It’s a new year with new challenges. 2022 might be shaking up the healthcare industry with new cyber threats.
“Every organization in the United States is at risk from cyber threats that can disrupt essential services and potentially result in impacts to public safety,” the Cybersecurity and Infrastructure Security Agency (CISA) warned in its latest CISA Insights report.
Healthcare security addresses safeguarding data and systems. Privacy addresses safeguarding identity and specific parts of data. Both are critically important for organizations.
There are basically three types of cybersecurity threats that worry healthcare systems: external, credentialing, and internal.
External threats, often coming from hackers, usually get the most attention. Those threats copy, steal, ransom or move data around. They’re often undetected for long periods of time.
The misuse of permissions or authorizations, where the means of access is lost, stolen or misapplied, are credentialing breaches. Data from electronic health records (EHRs) and other electronic health information (EHI) can be maliciously used for identity theft.
An internal threat is any kind of damage that can be done from within an organization, regardless of intent.
Data breaches are generally less harmful to organizations than attacks that disrupt or stop the functioning of daily business. However, highly publicized breaches can have severely damaging effects on the organization.
No organization in any industry can attain a 100% cybersecure posture regarding all threats, but the identification of risks and vulnerabilities with the use of the Health Insurance Portability and Accountability Act (HIPAA) Security Risk Analysis (SRA) is crucial.
“Healthcare organizations, health plans, and business associates are required to perform a HIPAA Security Risk Analysis (SRA) on an annual basis to maintain their HIPAA compliance and fulfill their responsibilities to secure and protect PHI.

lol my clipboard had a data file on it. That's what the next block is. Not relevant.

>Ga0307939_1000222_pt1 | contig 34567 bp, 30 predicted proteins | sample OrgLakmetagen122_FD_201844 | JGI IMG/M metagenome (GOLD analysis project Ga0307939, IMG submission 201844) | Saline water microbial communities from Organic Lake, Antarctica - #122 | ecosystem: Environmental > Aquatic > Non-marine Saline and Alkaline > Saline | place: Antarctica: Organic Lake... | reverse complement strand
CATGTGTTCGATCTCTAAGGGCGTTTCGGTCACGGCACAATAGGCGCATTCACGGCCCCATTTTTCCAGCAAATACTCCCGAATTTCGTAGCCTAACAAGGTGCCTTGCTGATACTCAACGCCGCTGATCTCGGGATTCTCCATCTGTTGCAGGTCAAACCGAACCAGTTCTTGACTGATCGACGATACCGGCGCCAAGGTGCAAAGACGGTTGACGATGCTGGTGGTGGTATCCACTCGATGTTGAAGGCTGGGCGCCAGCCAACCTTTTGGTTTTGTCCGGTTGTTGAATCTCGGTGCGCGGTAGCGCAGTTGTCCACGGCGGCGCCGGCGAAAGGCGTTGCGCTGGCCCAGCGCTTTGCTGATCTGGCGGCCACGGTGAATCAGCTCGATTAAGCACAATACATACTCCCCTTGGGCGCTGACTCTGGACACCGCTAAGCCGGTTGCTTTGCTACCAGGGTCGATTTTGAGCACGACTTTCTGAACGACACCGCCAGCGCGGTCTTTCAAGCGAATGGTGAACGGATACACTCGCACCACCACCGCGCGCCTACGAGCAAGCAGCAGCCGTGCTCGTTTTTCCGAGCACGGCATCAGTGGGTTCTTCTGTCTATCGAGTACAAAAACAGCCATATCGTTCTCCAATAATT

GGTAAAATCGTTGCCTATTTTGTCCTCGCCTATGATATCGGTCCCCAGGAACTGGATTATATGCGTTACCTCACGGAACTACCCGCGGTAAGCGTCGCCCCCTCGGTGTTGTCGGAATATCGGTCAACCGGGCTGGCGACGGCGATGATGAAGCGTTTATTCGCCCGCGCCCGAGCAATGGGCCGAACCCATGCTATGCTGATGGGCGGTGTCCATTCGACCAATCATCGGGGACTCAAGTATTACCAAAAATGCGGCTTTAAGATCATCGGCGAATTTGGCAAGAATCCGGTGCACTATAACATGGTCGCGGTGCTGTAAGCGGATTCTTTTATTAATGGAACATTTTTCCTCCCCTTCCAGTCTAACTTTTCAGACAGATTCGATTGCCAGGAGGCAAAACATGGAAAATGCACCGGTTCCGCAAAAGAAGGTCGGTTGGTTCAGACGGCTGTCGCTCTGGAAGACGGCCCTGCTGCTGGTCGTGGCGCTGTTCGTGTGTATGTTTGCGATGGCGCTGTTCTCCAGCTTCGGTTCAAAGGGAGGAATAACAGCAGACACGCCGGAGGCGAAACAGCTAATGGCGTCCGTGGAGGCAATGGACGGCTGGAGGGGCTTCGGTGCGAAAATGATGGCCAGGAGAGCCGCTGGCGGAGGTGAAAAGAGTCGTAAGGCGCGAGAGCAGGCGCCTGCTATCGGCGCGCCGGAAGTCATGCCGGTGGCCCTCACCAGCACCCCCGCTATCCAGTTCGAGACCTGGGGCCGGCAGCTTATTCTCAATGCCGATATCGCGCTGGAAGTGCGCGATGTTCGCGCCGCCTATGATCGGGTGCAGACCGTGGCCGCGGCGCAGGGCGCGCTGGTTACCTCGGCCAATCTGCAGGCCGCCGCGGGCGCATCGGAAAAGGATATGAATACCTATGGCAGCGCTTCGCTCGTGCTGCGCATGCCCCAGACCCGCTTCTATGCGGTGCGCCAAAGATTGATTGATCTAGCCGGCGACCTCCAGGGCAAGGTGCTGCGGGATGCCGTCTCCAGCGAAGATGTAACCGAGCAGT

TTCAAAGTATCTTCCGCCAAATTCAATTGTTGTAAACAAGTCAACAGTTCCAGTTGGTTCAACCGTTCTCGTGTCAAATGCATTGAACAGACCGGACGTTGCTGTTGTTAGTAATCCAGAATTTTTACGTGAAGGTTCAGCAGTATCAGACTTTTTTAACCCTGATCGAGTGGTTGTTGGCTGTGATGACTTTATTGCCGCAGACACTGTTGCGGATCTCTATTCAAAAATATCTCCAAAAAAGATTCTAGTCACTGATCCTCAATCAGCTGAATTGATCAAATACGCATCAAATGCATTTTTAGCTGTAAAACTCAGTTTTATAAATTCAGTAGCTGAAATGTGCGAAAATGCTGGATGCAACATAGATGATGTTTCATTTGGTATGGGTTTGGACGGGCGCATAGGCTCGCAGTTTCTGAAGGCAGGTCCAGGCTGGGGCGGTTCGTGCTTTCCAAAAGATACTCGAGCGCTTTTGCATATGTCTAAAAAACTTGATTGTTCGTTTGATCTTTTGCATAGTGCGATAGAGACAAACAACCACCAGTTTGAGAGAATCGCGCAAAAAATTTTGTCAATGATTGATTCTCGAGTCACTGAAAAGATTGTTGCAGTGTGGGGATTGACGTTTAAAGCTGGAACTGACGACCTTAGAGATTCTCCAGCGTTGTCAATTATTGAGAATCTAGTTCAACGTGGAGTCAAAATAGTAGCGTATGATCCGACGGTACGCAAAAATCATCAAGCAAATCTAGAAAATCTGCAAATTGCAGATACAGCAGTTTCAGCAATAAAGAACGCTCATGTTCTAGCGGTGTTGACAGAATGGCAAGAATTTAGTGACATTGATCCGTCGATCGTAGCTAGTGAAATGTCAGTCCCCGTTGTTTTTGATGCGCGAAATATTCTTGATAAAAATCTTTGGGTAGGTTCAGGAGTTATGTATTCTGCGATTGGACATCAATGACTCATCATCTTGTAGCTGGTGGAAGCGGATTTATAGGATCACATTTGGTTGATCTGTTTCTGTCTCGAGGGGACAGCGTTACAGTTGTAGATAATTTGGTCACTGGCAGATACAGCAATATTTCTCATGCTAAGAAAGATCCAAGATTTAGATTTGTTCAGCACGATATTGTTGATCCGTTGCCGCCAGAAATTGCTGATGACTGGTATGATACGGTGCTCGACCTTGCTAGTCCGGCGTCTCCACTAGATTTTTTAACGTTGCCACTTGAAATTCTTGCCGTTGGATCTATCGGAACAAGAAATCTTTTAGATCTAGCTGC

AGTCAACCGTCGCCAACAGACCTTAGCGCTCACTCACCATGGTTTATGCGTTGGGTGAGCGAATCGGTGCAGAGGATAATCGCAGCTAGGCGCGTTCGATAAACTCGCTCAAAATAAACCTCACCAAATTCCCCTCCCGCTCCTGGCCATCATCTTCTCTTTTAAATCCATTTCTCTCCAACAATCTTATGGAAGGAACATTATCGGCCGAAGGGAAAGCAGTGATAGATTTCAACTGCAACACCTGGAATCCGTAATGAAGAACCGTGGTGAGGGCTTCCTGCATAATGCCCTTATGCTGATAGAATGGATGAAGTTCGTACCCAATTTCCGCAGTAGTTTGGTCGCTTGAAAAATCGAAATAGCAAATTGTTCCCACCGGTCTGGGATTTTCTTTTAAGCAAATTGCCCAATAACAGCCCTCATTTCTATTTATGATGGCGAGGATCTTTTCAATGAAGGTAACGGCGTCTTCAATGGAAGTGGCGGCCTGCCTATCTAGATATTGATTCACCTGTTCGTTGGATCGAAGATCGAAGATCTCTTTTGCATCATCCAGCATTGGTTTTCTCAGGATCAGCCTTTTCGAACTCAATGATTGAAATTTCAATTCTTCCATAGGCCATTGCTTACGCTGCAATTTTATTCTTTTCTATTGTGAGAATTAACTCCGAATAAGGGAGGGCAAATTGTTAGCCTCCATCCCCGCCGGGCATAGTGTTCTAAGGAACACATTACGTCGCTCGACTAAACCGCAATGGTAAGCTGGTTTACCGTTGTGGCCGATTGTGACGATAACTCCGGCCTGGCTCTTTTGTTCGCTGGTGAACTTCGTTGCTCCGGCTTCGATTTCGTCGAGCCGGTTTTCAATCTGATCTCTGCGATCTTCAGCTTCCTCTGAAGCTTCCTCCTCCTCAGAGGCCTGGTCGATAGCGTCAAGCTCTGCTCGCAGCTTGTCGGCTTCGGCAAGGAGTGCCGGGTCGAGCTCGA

A security risk analysis (SRA) identifies risks and vulnerabilities that can leave an organization susceptible to a data breach resulting in compromised health information. Organizations that complete and review their SRA on an annual basis have the policies, procedures, and documentation in place to fulfill their obligations to PHI security and privacy, address security incidents as they happen, and provide documentation for due diligence in case of an audit.”
HIPAA-covered entities are required to follow certain rules surrounding the handling of protected health information (PHI). But health apps, which may possess equally important health data, are not covered entities.
A huge problem is the increased use of health-related information created, gathered and collected outside of the scope of the HIPAA rules, such as mobile apps, wearables, personal health records, etc. This information is generally not subject to HIPAA.
Healthcare privacy and security is a complex area. There is a delicate balance between keeping patient data secure and sharing it. Rules allowing patients to have free access to their health data can conflict with HIPAA or state laws to protect privacy.
As healthcare organizations prepare for the year that lies ahead, the ability to adapt to the ever-changing landscape of threats is crucial to success.